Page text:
Cannabis News 03/12/2021
This week’s cannabis updates are about Washington DC and Florida. One of them is good news and the other is bad news.
DC’s marijuana laws have been unusual since they legalized adult cannabis use in 2014. Pharmacies are not allowed to sell marijuana, but adults can take it upon themselves. This has led companies to sell other products and to offer a bonus of “free” cannabis with every sale. For example, you could buy a t-shirt for $ 50 and get an eighth of cannabis “free” with the purchase.
Hopefully this workaround will end soon. Mayor Muriel Bowser has tabled a bill to create a regulated marijuana market in the district. According to the mayor, the so-called Safe Cannabis Sales Act of 2021 would support an equitable cannabis program for adults. If this bill is approved and legally signed, adults 21 and older will be able to purchase cannabis from licensed pharmacies starting October 2022. The bill puts a 17% tax on all marijuana sales. It would also provide for the automatic deletion of previous marijuana convictions and enable delivery services.
Approving children to use medical marijuana can be very difficult. Few doctors are satisfied with certifying a pediatric patient and allowing them to use cannabis at a young age. Now Florida lawmakers are proposing to make it even harder for children to get the drugs they need.
Currently, children in Florida must be certified by two doctors to receive a medical marijuana card. The proposed change in law would now require both doctors to be pediatricians. This will make it unduly difficult for families with children to find doctors qualified to certify children for cannabis use.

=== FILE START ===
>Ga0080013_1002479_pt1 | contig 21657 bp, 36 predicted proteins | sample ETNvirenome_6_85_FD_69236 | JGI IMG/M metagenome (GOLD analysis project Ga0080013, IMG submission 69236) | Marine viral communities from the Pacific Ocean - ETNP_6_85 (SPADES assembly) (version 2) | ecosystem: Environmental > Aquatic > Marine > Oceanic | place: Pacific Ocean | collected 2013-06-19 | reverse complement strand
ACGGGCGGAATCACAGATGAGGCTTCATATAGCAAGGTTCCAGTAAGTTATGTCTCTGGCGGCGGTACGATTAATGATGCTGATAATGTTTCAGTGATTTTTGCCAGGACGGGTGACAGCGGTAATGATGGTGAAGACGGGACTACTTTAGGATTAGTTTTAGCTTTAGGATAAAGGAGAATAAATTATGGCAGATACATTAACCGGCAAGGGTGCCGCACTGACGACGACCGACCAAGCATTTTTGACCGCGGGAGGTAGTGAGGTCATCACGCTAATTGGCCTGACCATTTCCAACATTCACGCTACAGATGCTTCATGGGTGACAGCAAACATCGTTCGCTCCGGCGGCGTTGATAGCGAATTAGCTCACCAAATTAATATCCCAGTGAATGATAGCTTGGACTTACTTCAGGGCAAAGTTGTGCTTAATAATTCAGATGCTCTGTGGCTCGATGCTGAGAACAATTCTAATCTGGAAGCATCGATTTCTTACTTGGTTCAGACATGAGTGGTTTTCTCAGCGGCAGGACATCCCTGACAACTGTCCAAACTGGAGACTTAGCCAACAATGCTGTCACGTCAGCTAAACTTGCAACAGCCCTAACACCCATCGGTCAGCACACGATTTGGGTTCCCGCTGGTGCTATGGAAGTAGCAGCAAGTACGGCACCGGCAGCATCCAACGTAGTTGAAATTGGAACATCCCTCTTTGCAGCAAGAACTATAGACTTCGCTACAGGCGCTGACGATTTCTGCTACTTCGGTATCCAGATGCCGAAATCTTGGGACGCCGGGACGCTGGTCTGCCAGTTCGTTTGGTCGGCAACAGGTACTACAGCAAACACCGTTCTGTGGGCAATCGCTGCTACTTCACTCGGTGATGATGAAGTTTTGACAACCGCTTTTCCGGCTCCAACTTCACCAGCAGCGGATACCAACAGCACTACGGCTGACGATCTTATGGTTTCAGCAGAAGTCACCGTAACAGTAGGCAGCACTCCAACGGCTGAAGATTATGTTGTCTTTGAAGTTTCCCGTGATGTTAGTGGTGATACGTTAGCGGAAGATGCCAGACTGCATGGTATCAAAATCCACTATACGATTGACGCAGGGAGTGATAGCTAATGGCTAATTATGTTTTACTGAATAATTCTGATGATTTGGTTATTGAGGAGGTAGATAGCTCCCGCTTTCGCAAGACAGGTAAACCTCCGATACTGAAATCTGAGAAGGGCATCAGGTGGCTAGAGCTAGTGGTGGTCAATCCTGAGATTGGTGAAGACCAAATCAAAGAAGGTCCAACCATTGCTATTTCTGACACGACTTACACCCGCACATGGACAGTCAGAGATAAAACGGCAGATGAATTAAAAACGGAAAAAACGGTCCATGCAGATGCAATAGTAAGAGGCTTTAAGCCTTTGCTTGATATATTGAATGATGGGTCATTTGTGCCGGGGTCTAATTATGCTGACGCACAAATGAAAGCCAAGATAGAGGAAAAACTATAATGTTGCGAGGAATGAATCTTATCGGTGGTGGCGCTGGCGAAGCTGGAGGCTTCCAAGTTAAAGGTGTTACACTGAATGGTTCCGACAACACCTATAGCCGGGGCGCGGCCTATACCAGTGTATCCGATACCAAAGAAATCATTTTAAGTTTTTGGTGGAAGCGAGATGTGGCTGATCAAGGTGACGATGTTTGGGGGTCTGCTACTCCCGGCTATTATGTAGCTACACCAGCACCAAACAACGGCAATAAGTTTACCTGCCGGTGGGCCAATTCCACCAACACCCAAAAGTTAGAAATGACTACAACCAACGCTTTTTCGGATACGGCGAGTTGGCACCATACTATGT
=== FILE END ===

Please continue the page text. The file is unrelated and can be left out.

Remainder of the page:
Another bill has been proposed to limit the percentage of THC (and presumably THCa) in medical marijuana in Florida. The bill is sponsored by Republicans, who all voted to pass it on a committee. If this bill reaches the Florida House of Representatives and goes into effect, it will mean the quality of the marijuana flower will be seriously affected. Cannabis must only contain 10% or less THC by weight. Most strains today contain around 15 wt% or more THCa.
This will create a number of problems for the patient. First, it means they need to use more marijuana to adequately manage their ailments. The cost of treatment will go up because they’ll have to buy more cannabis from pharmacies, adding to the cost of offsetting state taxes and making more profit. The bill will also put patients on the street. Instead of buying cannabis from the pharmacies, where it is laboratory tested and grown in controlled environments, they are buying products that are illegal and have a higher potential for by-product contamination.
If the bill passes, Florida cannabis will be among the worst in the country.
Our latest post on our cannabis education page, titled Using Cannabis for a Healthy Lifestyle, tells you how you can use cannabis to encourage more physical activity, a healthier diet, and as a substitute for alcohol and tobacco.